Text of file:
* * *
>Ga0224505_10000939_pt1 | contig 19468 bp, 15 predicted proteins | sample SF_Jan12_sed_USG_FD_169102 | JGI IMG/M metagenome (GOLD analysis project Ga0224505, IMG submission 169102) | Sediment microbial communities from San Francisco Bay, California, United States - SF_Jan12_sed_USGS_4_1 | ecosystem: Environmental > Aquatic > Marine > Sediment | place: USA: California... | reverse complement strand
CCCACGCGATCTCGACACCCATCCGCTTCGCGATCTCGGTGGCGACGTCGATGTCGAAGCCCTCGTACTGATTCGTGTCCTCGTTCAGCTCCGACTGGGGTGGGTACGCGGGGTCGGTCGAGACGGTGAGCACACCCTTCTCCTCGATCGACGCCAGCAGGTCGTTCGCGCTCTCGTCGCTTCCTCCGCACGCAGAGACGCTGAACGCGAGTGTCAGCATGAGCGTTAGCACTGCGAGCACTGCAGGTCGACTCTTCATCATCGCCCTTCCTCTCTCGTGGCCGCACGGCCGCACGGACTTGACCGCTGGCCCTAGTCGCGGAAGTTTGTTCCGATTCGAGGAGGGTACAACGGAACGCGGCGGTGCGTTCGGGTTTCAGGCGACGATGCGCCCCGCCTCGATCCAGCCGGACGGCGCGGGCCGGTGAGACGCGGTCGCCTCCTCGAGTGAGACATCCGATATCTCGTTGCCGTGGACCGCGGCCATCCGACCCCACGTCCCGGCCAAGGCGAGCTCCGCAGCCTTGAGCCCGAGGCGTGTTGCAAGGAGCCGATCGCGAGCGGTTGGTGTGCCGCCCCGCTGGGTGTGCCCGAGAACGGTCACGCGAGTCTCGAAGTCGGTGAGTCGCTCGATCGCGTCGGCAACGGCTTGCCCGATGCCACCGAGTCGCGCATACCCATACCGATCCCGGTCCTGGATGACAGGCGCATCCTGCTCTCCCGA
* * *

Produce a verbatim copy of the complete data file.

>Ga0224505_10000939_pt1 | contig 19468 bp, 15 predicted proteins | sample SF_Jan12_sed_USG_FD_169102 | JGI IMG/M metagenome (GOLD analysis project Ga0224505, IMG submission 169102) | Sediment microbial communities from San Francisco Bay, California, United States - SF_Jan12_sed_USGS_4_1 | ecosystem: Environmental > Aquatic > Marine > Sediment | place: USA: California... | reverse complement strand
CCCACGCGATCTCGACACCCATCCGCTTCGCGATCTCGGTGGCGACGTCGATGTCGAAGCCCTCGTACTGATTCGTGTCCTCGTTCAGCTCCGACTGGGGTGGGTACGCGGGGTCGGTCGAGACGGTGAGCACACCCTTCTCCTCGATCGACGCCAGCAGGTCGTTCGCGCTCTCGTCGCTTCCTCCGCACGCAGAGACGCTGAACGCGAGTGTCAGCATGAGCGTTAGCACTGCGAGCACTGCAGGTCGACTCTTCATCATCGCCCTTCCTCTCTCGTGGCCGCACGGCCGCACGGACTTGACCGCTGGCCCTAGTCGCGGAAGTTTGTTCCGATTCGAGGAGGGTACAACGGAACGCGGCGGTGCGTTCGGGTTTCAGGCGACGATGCGCCCCGCCTCGATCCAGCCGGACGGCGCGGGCCGGTGAGACGCGGTCGCCTCCTCGAGTGAGACATCCGATATCTCGTTGCCGTGGACCGCGGCCATCCGACCCCACGTCCCGGCCAAGGCGAGCTCCGCAGCCTTGAGCCCGAGGCGTGTTGCAAGGAGCCGATCGCGAGCGGTTGGTGTGCCGCCCCGCTGGGTGTGCCCGAGAACGGTCACGCGAGTCTCGAAGTCGGTGAGTCGCTCGATCGCGTCGGCAACGGCTTGCCCGATGCCACCGAGTCGCGCATACCCATACCGATCCCGGTCCTGGATGACAGGCGCATCCTGCTCTCCCGA